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Behind Every Epic #WinechickŠ—_ Iain Riggs and Brokenwood (or in This Case #Winedude or #Winebusiness)

By Monday 28 November 2016June 2nd, 2017No Comments
Iain Riggs

The nomination for Workplace Champion of Change was at first hard to get my head around, as we consider Brokenwood Wines to be a ‘normal’ employer.

Surely everyone does what we do but given more thought, the answer is probably no. Looking back over 45 years of involvement in the wine industry, it has only been in recent years that the blokey, work hard/play hard image of wineries has been challenged. Having said that, I do remember one of Australia’s top winemakers of recent times, Caroline Dunn, saying to me during vintage in the early 90s at Brokenwood that the idea of working 18 hours for days on end was ‘bullshit’. For both guys as well as girls. Part of the ongoing Brokenwood philosophy was formed in the 70s when a number of our shareholders smashed through the glass ceiling in their chosen professions and these women didn’t take shit from anyone. Something I found out first hand in my early years at Brokenwood.

The change in the way wineries operate shows a maturing of wine as a business. Once the industry was viewed as just blokes doing lots of physical stuff: ploughing the vineyard, shovelling grapes or marc, swinging on a press handle and all captured in the magic photos of Max Dupain of Mount Pleasant in the 50s. This was the romantic wine industry, sweat and toil, work hard/play hard. Even through the 60s and 70s, wine was just part of the liquor industry, long boozy lunches – work hard/play hard. Wine as a business nowadays is not as physical and I’m not for one moment saying women can’t handle this – our vineyard manager and offsider are both female, it’s just that as an integrated business that involves manufacture, marketing, sales and finance, ignoring over half the population is plain stupid.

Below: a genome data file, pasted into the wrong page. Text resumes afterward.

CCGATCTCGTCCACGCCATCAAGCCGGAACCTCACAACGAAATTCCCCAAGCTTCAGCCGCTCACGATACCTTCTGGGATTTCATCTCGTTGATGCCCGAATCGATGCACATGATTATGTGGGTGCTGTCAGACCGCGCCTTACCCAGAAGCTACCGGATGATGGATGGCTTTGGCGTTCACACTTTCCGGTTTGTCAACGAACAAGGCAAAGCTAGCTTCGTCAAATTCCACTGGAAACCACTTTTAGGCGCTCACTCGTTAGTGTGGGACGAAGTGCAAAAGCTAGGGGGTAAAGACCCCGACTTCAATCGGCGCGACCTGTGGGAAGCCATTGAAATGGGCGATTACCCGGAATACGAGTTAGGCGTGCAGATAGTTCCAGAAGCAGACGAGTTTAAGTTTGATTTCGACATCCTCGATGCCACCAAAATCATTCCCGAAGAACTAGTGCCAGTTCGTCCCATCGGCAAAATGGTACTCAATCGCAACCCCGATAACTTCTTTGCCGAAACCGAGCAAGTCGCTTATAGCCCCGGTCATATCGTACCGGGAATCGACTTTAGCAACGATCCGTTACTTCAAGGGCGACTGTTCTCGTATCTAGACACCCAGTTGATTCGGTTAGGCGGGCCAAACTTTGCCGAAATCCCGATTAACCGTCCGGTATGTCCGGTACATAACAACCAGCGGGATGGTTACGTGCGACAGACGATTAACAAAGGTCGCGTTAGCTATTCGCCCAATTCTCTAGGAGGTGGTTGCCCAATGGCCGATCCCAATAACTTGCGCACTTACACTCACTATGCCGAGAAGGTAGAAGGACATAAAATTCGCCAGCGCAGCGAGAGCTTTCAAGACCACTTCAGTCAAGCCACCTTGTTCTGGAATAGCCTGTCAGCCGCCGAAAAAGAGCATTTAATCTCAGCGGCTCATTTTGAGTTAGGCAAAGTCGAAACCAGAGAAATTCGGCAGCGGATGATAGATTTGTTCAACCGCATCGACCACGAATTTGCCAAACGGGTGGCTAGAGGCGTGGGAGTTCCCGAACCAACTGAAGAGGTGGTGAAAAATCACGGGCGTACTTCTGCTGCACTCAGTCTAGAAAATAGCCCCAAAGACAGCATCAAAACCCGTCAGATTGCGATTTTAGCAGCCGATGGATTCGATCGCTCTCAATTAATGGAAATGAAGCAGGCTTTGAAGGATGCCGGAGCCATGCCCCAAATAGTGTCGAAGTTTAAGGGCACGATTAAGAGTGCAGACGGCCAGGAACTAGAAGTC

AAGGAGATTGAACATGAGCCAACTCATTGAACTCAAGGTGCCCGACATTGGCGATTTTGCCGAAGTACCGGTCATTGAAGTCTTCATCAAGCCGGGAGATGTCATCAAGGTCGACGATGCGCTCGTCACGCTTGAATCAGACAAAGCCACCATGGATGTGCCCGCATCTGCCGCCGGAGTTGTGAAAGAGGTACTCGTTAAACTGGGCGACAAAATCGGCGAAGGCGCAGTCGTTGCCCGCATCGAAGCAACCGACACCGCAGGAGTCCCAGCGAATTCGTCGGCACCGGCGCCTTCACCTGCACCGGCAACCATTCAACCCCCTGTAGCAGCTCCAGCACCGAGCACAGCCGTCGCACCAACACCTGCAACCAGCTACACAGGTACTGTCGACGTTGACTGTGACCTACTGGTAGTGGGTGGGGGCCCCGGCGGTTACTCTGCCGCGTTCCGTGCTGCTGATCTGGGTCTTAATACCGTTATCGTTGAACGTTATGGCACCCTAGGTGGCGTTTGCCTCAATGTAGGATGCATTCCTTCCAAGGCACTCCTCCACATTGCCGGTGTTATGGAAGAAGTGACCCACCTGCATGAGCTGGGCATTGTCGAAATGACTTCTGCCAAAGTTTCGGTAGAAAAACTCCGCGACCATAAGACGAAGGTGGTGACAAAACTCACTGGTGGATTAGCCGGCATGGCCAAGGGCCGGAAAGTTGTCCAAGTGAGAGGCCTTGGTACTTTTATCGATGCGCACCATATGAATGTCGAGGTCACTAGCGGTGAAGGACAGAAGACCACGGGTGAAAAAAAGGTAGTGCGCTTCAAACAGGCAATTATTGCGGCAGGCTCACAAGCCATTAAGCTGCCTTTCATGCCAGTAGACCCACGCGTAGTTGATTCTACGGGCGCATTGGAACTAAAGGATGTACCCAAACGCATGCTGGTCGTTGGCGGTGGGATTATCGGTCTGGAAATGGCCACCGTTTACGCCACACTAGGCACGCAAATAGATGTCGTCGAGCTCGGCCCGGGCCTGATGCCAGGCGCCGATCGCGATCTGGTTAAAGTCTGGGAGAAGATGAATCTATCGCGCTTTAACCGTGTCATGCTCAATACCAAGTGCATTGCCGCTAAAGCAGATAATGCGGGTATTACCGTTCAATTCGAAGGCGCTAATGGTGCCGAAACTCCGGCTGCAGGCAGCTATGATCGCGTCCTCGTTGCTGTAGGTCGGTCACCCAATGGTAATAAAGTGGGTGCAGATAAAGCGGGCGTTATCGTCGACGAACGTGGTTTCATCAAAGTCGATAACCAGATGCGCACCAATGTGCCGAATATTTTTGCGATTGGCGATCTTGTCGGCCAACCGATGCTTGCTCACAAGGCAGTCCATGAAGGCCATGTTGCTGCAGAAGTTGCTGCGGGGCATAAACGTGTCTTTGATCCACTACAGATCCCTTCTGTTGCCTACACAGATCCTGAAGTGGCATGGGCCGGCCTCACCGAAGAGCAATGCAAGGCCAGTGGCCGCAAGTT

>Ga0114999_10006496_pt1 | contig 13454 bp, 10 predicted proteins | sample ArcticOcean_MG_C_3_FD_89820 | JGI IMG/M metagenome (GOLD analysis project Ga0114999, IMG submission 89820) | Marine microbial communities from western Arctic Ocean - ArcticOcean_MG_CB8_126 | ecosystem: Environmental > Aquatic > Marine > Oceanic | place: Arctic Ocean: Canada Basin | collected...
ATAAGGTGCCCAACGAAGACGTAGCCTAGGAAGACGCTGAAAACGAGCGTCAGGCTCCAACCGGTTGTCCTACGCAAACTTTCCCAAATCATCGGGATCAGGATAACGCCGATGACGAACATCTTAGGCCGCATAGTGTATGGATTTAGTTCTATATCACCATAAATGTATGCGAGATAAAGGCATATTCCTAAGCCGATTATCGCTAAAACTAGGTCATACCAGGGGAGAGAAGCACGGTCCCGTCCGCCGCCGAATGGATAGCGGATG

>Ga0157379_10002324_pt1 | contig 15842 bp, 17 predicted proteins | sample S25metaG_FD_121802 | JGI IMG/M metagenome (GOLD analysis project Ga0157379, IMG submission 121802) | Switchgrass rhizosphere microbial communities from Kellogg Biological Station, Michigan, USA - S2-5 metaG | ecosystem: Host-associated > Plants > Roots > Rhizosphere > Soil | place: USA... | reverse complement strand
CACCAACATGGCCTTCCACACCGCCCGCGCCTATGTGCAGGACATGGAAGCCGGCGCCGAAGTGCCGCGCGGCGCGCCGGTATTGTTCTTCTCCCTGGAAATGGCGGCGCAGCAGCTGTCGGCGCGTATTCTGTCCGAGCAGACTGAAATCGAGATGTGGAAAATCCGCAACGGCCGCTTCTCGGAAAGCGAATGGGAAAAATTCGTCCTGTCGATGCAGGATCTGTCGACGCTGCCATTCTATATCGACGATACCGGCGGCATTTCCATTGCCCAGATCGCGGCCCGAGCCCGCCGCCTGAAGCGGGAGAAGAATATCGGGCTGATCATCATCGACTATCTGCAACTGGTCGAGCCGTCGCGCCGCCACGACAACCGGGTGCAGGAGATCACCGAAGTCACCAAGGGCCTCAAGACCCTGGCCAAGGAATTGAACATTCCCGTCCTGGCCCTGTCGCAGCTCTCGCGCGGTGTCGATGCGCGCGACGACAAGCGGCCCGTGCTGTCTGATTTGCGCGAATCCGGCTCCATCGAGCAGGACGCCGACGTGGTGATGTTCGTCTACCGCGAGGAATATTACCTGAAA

As Brokenwood production has grown over the past 34 years, staffing levels have steadily increased and we arrive to this point in 2016 where of our 30+ employees, 20+ are female. More importantly, management positions are shared 50/50 with some departments such as Vineyard, Finance, Marketing and Clubs being 100 percent female. Often described as a ‘wine university’ Brokenwood has nurtured the careers of many successful viticulturists, winemakers and wine marketers as well as promoting and encouraging women in all aspects of running a business. The photo taken in our barrel shed to celebrate the Australian Women in Wine Workplace Champion Award shows a few of our valuable staff. One not present is the Brokenwood operations and finance manager, who is on maternity leave. Candice Crawford joined us many years ago as senior accountant and was an obvious choice for the top job when it became available. A number of her staff under her watch have completed or are still studying Bachelor of Accounting/CPA. Kayla Mansfield (second from right) comfortably steps up to the role in Candice’s absence. To the left of Kayla is Carlee Watson, manager Clubs and Direct Sales. Carlee and her team are responsible for our three Wine Clubs and oversee the highly successful Graveyard Lunch, coming up to its 34th year, as well as dinners up and down the Eastern seaboard.

On the far left is Laree Wasson (laboratory technician and a damn fine mandala artist), Lauretta Parker (marketing manager), Celie Mellis (marketing co-ordinator and marathon runner), Katrina Barry (vineyard manager). Then to my left standing: Kate Sturgess (assistant winemaker), Kristy Stamp (accounts officer), Sophie Cerrato (Wine Club assistant), and Kayla and Carlee. Seated are Amie Potyrala (assistant accountant and Kylie Williamson (export logistics). Obviously there are a number not present, some full time, some part time, some looking after family, some studying and some just being friendly to customers.

And by the way, we have some terrific blokes working here as well.

Written by Iain Riggs – Workplace Champion of Change.

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